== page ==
At first, I questioned my assumption that black people in America generally don’t go off into the forest to pitch a tent and cook beans over a fire. I am an urban negro, a man of the cities, but what of blacks in rural areas or blacks with high concentrations of white friends?
A perfunctory search for evidence yielded the statistic that in 2013, 70 percent of “outdoor participants” were white. The Facebook community page “Black People Camping and Hiking” has only 378 likes. Number 128 on the satirical list “Stuff White People Like” is camping. “Camping is a multi-day, multi-step, potentially lethal activity that will cost you a large amount of both time and money,” site founder Christian Lander writes. Performing pricey, temporary poverty, he implies, isn’t exactly appealing to the darkest-hued Americans (or Brits)—groups that are, after all, still beset by entrenched disadvantage.
My roots are tied to the hills and farm culture of northern Kentucky and southwestern Ohio, but I’m Cincinnati-born and raised. In my mother’s social world, camping was more or less taboo; as a child, my Jack and Jill events rarely involved anything outdoorsy, and summer day camp was more likely to involve swimming and basketball than it was hiking and tents. Only rarely was I exposed to the wonders of walking around untamed forests or mountains. I’ve taken to it a bit as an adult, but not to the degree that my white peers have. While in a relationship with a white woman and hiking enthusiast that lasted more than three years, I never once joined her.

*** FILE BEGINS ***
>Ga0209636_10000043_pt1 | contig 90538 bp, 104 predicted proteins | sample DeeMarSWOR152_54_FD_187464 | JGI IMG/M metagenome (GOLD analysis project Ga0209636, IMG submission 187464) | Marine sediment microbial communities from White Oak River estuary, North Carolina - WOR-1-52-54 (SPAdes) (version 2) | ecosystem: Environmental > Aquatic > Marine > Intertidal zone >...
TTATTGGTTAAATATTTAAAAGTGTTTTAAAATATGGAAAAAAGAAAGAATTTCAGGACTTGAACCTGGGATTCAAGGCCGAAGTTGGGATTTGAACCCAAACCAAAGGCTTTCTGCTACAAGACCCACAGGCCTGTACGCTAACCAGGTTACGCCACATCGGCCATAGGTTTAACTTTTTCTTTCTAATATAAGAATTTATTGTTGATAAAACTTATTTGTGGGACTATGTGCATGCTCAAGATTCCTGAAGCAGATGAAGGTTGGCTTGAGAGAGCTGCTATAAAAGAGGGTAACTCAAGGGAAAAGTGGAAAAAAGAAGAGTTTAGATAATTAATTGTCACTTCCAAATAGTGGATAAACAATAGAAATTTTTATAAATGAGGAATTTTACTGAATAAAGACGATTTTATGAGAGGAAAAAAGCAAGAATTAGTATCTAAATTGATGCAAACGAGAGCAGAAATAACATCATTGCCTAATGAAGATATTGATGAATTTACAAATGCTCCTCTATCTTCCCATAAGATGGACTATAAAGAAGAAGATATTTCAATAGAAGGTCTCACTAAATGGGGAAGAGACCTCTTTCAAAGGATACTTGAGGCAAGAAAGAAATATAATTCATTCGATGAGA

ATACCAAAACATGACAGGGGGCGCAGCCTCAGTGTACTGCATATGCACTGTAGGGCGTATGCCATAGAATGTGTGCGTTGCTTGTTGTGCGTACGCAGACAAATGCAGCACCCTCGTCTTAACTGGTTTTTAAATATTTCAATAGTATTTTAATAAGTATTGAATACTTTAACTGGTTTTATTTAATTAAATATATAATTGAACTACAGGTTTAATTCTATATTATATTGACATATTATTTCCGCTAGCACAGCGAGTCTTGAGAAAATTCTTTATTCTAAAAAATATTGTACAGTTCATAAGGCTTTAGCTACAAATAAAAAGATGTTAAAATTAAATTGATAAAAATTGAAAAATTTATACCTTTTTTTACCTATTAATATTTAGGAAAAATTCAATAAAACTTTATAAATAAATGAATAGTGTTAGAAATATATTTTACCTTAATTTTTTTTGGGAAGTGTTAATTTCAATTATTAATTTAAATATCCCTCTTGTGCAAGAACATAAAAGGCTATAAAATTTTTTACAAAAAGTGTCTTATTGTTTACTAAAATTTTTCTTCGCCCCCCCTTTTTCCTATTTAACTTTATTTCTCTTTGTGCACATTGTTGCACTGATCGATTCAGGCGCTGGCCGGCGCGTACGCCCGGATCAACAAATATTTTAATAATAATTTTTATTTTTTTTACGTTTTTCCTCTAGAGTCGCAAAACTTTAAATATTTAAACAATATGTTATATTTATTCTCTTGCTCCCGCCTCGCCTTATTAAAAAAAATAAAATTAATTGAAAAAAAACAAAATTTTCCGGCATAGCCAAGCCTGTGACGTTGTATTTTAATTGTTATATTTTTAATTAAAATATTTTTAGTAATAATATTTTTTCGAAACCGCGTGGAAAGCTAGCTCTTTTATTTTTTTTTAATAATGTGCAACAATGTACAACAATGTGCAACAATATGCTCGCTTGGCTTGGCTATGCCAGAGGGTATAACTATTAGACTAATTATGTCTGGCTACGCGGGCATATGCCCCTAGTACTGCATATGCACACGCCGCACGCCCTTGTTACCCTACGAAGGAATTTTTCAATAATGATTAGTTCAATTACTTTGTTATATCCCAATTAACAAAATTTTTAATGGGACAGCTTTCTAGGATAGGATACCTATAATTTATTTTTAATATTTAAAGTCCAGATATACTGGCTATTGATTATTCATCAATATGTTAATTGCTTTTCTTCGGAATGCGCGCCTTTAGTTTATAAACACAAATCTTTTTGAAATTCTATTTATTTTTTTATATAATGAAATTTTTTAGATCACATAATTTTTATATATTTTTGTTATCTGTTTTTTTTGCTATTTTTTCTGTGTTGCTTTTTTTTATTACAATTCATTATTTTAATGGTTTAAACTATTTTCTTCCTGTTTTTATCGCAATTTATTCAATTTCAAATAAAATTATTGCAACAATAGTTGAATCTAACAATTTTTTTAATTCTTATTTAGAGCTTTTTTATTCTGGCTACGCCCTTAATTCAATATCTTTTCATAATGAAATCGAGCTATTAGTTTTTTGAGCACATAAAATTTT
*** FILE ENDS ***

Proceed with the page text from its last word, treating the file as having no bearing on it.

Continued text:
Back to the screening room: Wild is filled with white people. White hippies and hikers, hunters and buskers, mothers and lovers, the types of white people with which certain segments of the Pacific Northwest are littered. The one black visage we glimpse in Wild (save Bob Marley’s, emblazoned on Strayed’s T-shirt) is not a camper at all, but an incredulous reporter played by 32-year-old actor Mo McRae. Best known for a recurring role on FX’s Sons of Anarchy, McRae plays a character that's an ironic counterpoint from the start; he’s a black man named Jimmy Carter who writes about hobos and claims proudly that “Harper’s has expressed some interest.”
Encountering Reese Witherspoon, who is far too old to be playing mid-nineties, mid-twenties memoirist-to-be Strayed, he’s immediately struck by her. Not because she’s blonde and looks distressed, but because he assumes that she’s a female hobo. The hobo beat is a tough one, he explains, and female ones are the most exotic of flowers, but in the process he misses an opportunity to learn about Strayed, a woman whose grief drove her to sex addiction and betrayal, but who had no desire to be a permanent societal dropout, as the term “hobo” implies.
Glancing at the memoir’s version of events, I get the sense that the original reporter wasn’t a black man. (He’s described as having “brown hair flopping over his eyes” that was “shaggy and unwashed.”) So if he’s but a piece of Obama-era casting tokenism, who are the blacks that actually take it upon themselves to roam rocky mountains and dense forests, wetlands and wooded trails?
Last winter, Sierra magazine profiled 19 unusual mountaineers who had spent much of the previous June climbing Alaska’s Denali, the highest mountain in North America. What made them unusual is that they were all members of the African diaspora. Whether from San Francisco or New York, East Africa or California, they remain outliers in the world of such expeditions. James Jagambi, a native Kenyan, suggested that the group wanted to inspire people of color to get more involved in such activities. He explained that in Kenya, “you see a lot of people in the outdoors, but not necessarily for fun or recreation. Most of them just live there, or they are just doing it to make money, since they know that tourists like this stuff. The outdoors as recreation is seen as a waste of money for many natives.”